Also within the guides is information about coastal weather, currents, predominant sea direction, potential for ice, buoyage system, fishing regulations, local holidays, local search and rescue agencies, and more.
First Aid for the Boat
The goal in remote cruising is to be as self-reliant as possible. Yes, fuel filters, impellers and belts are still the most important spares to have stowed, but remember: The farther you are from assistance, the more spares you should carry. Like the inspection list, the spares list must be specific to your boat.
A good place to begin in assembling the spares list is with each component manufacturer. For example, your generator or stabilizer manufacturer may have a spare parts list or kit available. In the absence of that, go through every system. Anything that seems vulnerable should have a spare.
Look for items with a single point of failure. Anything that would leave you stranded or out of communication range needs a backup. Consult service technicians, who know what is most likely to fail based on what they most often repair.
A typically overlooked category of spares that’s common to all boats is water, meaning the freshwater and waste systems. Life aboard a boat without working watermakers, pumps or heads becomes at best uncomfortable—fast.
Last, if you are depending on a tender for shore transportation, then remember to stow spares and load fuel for the outboard as well.
First Aid for the Crew
Just like spares for your vessel, the farther you are from assistance, the more medical supplies you should carry for your crew.
The marine store’s plastic first aid kit won’t suffice for this kind of cruising. Wilderness expedition-quality first aid kits are a good place to start. Add personal medications that anyone on board is taking. A full prescription kit is also recommended. (Our doctor helped us assemble a kit of likely needed prescriptions.)
Having the ability to communicate is part of medical readiness too. While we were anchored in a remote location recently, a brown recluse spider bit me as I was tying our tender to an old pier. No emergency medical facilities were near us. I sent a photo of the bite and inflammation to our doctor, and he instructed me to take Augmentin and prednisone, both of which we had in our kit. By starting on these immediately, we resolved what could have become an emergency.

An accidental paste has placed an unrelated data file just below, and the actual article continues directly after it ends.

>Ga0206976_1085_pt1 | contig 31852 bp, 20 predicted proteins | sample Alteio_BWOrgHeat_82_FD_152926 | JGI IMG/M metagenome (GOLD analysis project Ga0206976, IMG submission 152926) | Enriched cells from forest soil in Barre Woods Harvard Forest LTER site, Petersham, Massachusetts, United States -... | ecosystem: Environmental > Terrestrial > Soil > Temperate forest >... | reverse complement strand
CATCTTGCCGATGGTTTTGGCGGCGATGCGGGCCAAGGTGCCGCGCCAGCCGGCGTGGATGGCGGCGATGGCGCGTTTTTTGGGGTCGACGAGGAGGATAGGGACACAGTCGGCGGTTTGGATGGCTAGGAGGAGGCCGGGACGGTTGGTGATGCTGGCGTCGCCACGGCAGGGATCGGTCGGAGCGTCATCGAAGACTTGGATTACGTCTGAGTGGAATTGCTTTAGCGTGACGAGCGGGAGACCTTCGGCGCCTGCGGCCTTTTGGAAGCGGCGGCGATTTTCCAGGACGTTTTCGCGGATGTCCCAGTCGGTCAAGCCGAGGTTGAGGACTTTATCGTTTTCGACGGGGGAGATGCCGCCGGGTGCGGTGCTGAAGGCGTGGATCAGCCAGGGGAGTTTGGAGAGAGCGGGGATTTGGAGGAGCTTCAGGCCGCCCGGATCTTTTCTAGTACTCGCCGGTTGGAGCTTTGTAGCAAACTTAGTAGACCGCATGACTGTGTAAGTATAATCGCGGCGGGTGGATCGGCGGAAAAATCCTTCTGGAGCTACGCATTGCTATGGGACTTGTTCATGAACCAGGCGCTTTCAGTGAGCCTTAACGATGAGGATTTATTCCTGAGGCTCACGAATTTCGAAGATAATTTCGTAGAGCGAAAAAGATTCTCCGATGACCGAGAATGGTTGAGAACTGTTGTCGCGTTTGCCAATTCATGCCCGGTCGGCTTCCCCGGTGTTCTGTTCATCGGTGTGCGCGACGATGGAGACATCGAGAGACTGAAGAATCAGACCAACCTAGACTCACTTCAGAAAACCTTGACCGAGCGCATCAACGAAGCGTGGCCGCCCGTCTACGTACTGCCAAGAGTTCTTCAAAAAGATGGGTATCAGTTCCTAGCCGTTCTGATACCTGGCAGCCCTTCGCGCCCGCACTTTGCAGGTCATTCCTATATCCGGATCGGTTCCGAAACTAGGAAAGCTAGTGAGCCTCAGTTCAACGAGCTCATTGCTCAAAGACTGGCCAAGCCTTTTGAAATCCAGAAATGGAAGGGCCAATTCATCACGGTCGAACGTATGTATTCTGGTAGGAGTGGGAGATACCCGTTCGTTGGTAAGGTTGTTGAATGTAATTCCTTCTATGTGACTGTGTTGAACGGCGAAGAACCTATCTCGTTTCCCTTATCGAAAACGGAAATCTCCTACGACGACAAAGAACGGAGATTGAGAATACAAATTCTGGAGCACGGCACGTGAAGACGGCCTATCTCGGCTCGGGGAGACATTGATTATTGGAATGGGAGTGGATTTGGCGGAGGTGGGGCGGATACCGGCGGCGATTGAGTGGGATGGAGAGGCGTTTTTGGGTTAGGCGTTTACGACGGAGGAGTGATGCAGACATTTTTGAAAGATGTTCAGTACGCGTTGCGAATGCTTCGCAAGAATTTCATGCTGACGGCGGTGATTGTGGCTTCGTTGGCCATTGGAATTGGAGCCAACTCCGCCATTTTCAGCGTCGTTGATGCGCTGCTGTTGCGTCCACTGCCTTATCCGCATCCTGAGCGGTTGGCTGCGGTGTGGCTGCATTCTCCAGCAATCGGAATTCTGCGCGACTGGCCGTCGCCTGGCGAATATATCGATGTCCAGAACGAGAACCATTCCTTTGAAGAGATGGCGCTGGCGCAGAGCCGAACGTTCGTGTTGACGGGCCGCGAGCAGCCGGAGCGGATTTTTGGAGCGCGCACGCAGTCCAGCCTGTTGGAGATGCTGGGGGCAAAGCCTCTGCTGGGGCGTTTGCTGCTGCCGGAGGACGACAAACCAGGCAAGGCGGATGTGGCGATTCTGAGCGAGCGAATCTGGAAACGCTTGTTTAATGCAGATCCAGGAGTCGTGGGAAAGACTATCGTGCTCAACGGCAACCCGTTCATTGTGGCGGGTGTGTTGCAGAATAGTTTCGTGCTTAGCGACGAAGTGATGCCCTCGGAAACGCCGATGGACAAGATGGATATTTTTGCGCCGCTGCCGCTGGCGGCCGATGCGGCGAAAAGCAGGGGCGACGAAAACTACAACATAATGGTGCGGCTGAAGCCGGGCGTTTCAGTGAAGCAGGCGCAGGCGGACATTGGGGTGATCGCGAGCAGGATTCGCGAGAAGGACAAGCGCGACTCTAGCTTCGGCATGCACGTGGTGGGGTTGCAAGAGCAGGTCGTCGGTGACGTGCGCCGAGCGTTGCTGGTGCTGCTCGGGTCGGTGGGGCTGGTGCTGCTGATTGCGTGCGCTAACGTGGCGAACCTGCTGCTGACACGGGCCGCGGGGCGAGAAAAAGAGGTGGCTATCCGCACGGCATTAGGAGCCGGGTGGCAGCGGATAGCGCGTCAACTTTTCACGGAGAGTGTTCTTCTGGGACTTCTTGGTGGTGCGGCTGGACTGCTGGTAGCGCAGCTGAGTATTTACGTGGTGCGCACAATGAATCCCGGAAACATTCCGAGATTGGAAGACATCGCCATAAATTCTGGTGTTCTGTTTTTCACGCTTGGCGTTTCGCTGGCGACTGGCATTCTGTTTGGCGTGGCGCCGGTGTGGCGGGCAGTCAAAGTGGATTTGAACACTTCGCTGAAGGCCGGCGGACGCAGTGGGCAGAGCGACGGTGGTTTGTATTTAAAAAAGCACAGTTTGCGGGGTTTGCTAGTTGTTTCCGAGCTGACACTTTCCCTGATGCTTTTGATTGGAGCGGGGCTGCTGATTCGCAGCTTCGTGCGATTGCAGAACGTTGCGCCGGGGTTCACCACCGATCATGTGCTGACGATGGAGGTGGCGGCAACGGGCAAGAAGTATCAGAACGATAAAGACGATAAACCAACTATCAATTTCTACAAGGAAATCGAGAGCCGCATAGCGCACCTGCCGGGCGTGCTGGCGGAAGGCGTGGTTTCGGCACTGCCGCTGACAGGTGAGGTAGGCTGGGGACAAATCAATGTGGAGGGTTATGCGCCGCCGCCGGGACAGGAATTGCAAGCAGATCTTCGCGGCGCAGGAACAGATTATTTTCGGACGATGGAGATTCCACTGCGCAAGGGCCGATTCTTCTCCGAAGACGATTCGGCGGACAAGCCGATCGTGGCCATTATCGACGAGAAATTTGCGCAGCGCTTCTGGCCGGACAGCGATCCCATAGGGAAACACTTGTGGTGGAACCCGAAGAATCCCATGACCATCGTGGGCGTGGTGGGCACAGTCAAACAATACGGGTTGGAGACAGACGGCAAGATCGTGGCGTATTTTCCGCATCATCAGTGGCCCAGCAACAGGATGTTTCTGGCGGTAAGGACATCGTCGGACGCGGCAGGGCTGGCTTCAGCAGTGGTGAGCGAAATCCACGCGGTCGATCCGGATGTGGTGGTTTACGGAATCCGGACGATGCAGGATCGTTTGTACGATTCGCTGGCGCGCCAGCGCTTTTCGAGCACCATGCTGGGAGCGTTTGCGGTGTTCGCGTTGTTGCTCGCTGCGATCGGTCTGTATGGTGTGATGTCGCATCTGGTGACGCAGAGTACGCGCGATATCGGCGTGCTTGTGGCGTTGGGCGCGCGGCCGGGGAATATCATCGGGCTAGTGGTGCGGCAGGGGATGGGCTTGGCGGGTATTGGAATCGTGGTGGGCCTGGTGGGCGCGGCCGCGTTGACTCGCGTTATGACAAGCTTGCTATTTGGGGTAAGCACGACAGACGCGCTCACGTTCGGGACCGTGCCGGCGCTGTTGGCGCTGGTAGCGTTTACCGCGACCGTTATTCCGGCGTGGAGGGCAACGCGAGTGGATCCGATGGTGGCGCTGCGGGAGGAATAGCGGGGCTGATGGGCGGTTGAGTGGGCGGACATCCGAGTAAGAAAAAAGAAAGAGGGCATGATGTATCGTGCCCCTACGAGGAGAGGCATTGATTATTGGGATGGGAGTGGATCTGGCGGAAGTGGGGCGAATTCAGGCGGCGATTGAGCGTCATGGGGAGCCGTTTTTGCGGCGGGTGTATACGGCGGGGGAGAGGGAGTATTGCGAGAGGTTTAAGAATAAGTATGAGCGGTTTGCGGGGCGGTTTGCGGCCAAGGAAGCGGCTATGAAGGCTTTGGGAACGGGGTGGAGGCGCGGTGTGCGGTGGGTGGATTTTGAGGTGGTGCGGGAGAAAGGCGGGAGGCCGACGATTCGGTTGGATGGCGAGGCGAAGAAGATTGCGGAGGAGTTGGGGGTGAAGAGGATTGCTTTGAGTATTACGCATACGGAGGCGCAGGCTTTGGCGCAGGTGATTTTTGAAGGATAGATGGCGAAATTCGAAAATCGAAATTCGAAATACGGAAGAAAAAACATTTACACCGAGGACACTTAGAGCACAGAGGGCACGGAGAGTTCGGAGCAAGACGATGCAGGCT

Air and water temperature can affect more than the clothes you wear and whether you’re going swimming. Water temperature can affect the boat’s systems as well. Heat-pump-style heating and cooling systems can be compromised in extreme temperatures. In cold climates, boat comfort is better maintained with diesel furnaces or electric heat sources. Most boats are insulated poorly, if at all, which means that condensation on internal surfaces in cold water and climates can become problematic. Proper ventilation of machine spaces is important to handle internal moisture, along with dehumidifiers for living spaces.
Managing provisions and food keeping is also a challenge in extreme temperatures. Typical food packaging can be inadequate. Repackage food in sealed food containers or vacuum-sealed bags to preserve freshness and quality.
Last and most important, when cruising to cold climates, prepare rescue procedures with cold-water immersion suits and life rafts that include full canopies and inflatable soles.
If your itinerary will take you beyond your fuel range, then research sources of fuel. It’s important to know not just where to buy fuel, but also how you will get it aboard. You could be fueling from a truck, or from 55-gallon barrels, or from a rickety wooden pier, or from another vessel or barge. Understand the resources available and have additional hoses, transfer containers and large-volume funnels as the situation dictates. Also bring plenty of fuel filters, and—if you don’t already have one—consider installing a fuel polishing system.
If you yearn for adventure and view the reef not as a barrier but as a gateway, then answer the call. Just go prepared. For doing so will ensure you enjoy your voyage and return safely with stories to tell of your own—as opposed to a story about you told by others.